• Operation Rescue, where the Met teamed up with Europol to coordinate a 30-country investigation, cracking open the world's largest online paedophile network. Over 184 arrests were made, and 230 sexually exploited children were released, including 60 in the UK.
  • The EU-wide search for Hussein Osman, one of the failed 21/7 London bombers, who was tracked down and arrested in Italy and brought back to the UK using the Arrest Warrant to face trial within a matter of days. It is little wonder that 77% of Londoners and the British public at large support close cooperation with Europe on counter-terrorism, policing and border security.
  • November 2010 - Child Sex Offender: A SEX offender who was named in Britain's top ten most wanted criminals after going on the run, has finally been brought to justice and jailed for ten years. Mark Brito, 45, fled abroad as soon as he heard police were investigating complaints from two girls, saying he had repeatedly abused them. He absconded when he knew he was coming under suspicion after one victim had plucked up the courage to tell her teacher, rushing upstairs at his Southampton home to pack a bag, saying he was going to be away for a few days. Detectives believe Brito went to Portugal and later moved to France where he got a girlfriend, a nurse. The fugitive was finally arrested in April, after 11 years on the run, when he committed a driving offence and was pulled over by police. He was taken to a police station for questioning where it was discovered he was wanted on a European arrest warrant prepared by Hampshire Police and the Crown Prosecution Service. Following extradition, Brito stood trial at Southampton Crown Court where he was unanimously convicted of six specimen counts of indecent assault and five specimen charges of indecency with a child. Jailing him for ten years Judge Derwin Hope told Brito his victims' childhood had been ruined and they had suffered in silence.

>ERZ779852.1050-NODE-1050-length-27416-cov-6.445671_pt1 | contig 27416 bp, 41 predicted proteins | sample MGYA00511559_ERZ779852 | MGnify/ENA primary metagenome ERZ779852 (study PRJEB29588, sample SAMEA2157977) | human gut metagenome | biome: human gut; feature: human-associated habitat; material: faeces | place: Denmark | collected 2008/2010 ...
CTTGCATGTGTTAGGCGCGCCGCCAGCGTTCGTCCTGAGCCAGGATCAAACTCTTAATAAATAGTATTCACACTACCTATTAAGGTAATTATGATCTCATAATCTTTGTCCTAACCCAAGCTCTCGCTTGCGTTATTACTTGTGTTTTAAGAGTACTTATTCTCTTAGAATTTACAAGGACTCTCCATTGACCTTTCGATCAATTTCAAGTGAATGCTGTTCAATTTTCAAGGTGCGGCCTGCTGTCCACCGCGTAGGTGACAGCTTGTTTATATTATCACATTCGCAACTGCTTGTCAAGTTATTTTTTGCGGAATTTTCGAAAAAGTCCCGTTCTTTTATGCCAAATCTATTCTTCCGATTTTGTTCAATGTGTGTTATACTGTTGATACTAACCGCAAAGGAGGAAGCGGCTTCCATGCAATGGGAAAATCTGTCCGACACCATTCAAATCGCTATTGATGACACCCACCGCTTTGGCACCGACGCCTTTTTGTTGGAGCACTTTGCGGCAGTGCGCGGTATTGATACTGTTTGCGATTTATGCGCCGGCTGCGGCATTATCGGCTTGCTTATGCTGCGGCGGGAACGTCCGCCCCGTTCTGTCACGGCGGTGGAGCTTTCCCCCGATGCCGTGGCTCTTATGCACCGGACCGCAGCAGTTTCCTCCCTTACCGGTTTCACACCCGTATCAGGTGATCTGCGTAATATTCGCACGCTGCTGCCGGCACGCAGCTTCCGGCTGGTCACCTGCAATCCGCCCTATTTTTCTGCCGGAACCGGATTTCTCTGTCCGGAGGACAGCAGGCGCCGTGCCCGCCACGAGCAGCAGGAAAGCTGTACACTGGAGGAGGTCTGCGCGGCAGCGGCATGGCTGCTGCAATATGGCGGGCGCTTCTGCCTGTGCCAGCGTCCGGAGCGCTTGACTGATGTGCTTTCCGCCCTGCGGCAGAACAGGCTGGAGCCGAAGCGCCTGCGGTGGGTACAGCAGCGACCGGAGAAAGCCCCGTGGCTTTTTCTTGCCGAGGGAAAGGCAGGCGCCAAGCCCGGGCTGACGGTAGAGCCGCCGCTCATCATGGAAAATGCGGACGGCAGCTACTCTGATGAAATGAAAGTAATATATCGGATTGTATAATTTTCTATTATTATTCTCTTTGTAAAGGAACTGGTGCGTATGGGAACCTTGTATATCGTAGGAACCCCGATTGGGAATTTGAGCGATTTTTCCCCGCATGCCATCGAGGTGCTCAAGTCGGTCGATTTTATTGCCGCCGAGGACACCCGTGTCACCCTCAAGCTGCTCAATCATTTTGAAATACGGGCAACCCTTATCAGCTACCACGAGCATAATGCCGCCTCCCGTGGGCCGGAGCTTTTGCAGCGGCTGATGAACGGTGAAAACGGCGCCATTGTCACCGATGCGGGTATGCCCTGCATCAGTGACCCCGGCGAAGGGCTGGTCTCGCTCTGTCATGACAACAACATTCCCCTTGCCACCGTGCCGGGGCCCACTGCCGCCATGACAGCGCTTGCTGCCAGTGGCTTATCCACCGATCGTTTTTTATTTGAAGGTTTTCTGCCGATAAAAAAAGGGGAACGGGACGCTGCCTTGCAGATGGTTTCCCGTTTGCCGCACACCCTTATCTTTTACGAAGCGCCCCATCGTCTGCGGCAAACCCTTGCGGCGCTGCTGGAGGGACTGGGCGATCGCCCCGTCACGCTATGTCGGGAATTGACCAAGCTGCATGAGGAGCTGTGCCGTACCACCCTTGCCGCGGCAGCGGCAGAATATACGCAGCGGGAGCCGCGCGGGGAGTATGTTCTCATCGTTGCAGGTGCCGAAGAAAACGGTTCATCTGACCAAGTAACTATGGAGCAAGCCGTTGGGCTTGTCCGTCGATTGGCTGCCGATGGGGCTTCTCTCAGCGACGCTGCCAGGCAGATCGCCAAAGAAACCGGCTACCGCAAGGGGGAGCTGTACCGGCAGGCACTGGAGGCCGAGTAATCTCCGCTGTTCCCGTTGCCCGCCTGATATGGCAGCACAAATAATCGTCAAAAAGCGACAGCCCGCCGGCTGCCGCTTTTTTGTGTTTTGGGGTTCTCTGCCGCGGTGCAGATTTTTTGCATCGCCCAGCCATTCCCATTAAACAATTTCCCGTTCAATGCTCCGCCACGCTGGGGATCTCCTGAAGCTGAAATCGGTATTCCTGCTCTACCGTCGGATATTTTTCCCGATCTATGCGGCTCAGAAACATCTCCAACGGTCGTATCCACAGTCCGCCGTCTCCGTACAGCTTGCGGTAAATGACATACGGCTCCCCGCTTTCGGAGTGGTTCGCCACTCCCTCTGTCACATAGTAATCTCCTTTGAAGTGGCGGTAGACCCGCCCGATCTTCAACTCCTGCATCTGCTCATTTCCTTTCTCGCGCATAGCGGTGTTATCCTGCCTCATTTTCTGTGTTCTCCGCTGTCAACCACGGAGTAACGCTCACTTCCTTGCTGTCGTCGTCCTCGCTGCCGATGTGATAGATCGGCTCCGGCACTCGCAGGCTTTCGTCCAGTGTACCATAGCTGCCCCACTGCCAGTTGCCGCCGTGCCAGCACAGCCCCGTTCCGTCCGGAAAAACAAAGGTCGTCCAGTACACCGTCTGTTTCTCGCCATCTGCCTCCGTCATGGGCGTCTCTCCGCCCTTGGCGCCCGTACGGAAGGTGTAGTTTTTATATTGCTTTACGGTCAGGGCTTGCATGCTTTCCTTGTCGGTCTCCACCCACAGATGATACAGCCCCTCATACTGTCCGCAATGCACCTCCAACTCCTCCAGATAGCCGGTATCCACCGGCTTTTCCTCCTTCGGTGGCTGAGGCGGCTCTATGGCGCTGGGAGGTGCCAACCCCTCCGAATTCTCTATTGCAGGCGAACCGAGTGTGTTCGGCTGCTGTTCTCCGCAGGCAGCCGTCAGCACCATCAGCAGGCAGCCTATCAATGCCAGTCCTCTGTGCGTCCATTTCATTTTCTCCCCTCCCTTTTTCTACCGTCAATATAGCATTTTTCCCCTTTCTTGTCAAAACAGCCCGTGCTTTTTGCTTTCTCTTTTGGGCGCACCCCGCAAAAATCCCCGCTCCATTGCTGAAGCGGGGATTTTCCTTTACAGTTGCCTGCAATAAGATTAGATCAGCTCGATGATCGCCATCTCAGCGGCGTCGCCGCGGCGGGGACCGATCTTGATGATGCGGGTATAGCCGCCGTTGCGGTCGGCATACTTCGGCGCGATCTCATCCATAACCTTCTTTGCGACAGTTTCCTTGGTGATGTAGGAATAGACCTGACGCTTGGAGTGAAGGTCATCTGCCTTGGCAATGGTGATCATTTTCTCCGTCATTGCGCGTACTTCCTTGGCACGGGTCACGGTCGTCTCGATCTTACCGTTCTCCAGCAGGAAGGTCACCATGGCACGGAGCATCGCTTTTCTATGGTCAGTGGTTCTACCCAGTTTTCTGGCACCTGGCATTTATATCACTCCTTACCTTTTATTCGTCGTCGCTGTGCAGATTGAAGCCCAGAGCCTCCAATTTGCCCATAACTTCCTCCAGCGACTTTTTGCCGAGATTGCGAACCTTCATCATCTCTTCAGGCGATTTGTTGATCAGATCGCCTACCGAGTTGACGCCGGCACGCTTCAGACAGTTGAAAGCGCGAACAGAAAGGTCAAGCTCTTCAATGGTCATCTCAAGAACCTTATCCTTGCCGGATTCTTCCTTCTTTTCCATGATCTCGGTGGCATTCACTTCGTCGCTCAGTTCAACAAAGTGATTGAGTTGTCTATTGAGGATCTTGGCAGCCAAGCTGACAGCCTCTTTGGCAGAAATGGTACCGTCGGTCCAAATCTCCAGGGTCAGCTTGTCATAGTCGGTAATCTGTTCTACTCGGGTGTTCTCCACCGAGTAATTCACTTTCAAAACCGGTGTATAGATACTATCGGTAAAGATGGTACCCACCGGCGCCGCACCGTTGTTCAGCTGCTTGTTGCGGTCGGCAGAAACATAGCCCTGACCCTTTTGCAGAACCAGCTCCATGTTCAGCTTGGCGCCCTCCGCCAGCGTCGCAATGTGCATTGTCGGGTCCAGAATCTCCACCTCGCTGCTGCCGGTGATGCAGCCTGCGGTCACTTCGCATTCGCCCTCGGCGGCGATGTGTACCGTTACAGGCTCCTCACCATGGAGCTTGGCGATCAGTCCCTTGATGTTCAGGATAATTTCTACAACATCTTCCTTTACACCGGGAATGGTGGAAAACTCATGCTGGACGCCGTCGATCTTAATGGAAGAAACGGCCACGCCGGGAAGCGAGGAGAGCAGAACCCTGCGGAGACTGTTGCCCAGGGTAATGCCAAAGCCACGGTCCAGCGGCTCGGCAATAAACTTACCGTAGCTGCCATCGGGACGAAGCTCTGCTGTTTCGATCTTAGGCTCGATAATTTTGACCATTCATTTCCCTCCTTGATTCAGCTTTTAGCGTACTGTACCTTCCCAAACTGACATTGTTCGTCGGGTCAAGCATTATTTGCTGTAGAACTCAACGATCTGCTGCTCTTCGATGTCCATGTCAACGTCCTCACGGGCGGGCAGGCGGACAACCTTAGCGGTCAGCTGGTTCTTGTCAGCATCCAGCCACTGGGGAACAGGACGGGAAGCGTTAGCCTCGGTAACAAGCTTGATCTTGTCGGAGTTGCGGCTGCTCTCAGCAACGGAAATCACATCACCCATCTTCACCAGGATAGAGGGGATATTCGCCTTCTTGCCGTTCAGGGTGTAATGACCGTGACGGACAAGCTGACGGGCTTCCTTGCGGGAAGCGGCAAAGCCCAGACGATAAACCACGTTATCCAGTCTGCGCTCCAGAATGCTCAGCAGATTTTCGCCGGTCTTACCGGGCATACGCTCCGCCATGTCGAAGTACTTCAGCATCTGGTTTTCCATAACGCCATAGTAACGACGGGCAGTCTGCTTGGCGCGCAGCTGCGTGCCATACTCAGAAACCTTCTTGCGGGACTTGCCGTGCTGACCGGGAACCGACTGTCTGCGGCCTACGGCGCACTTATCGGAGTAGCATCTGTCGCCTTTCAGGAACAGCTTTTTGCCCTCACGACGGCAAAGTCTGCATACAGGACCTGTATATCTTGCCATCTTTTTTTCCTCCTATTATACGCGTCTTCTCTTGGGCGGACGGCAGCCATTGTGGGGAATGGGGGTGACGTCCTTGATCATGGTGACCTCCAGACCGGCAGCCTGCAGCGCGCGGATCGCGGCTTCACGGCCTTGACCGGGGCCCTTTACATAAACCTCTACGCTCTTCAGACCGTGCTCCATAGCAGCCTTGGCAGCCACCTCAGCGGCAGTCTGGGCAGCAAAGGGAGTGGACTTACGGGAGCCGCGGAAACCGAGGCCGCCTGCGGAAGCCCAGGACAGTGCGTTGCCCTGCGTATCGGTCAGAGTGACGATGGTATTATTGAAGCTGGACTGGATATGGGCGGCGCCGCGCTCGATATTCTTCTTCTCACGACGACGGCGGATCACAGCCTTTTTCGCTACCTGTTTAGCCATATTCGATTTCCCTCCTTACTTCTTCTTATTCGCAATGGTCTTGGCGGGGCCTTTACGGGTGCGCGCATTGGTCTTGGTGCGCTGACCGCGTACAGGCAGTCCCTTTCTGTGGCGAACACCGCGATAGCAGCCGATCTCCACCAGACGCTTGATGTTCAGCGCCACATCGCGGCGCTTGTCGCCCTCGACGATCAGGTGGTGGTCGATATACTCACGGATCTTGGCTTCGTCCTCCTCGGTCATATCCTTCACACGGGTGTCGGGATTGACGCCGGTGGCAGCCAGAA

• See Daily Echo report: Pervert jailed after 11 years on the run.
  • December 2009 - Fatal Hit & Run:A Polish man extradited to Britain has pleaded guilty to causing the death by dangerous driving of a promising diver from Bradford, the Crown Prosecution Service said. Lukasz Banasik, 22, was flown from Poland to face the charge relating to the death of Gavin Brown. The 22-year-old, a promising international-standard diver, died after being struck by a Vauxhall Astra driven by Banasik as he walked near the Hobbit Pub in Bevois Valley Road, Southampton, on April 27, 2007. James Kellam, Crown Advocate for the CPS, said: "Mr Banasik should never have been behind the wheel that night. He didn't hold a driving licence or have insurance. We worked extremely hard alongside Hampshire Police to bring Mr Banasik back to the UK. The execution of a European Arrest Warrant meant he finally had to face justice. Only now has he owned up to killing Gavin."
  • See Bradford Telegraph and Argus report: Man fled to Poland after accident in £100 car which killed an international diver.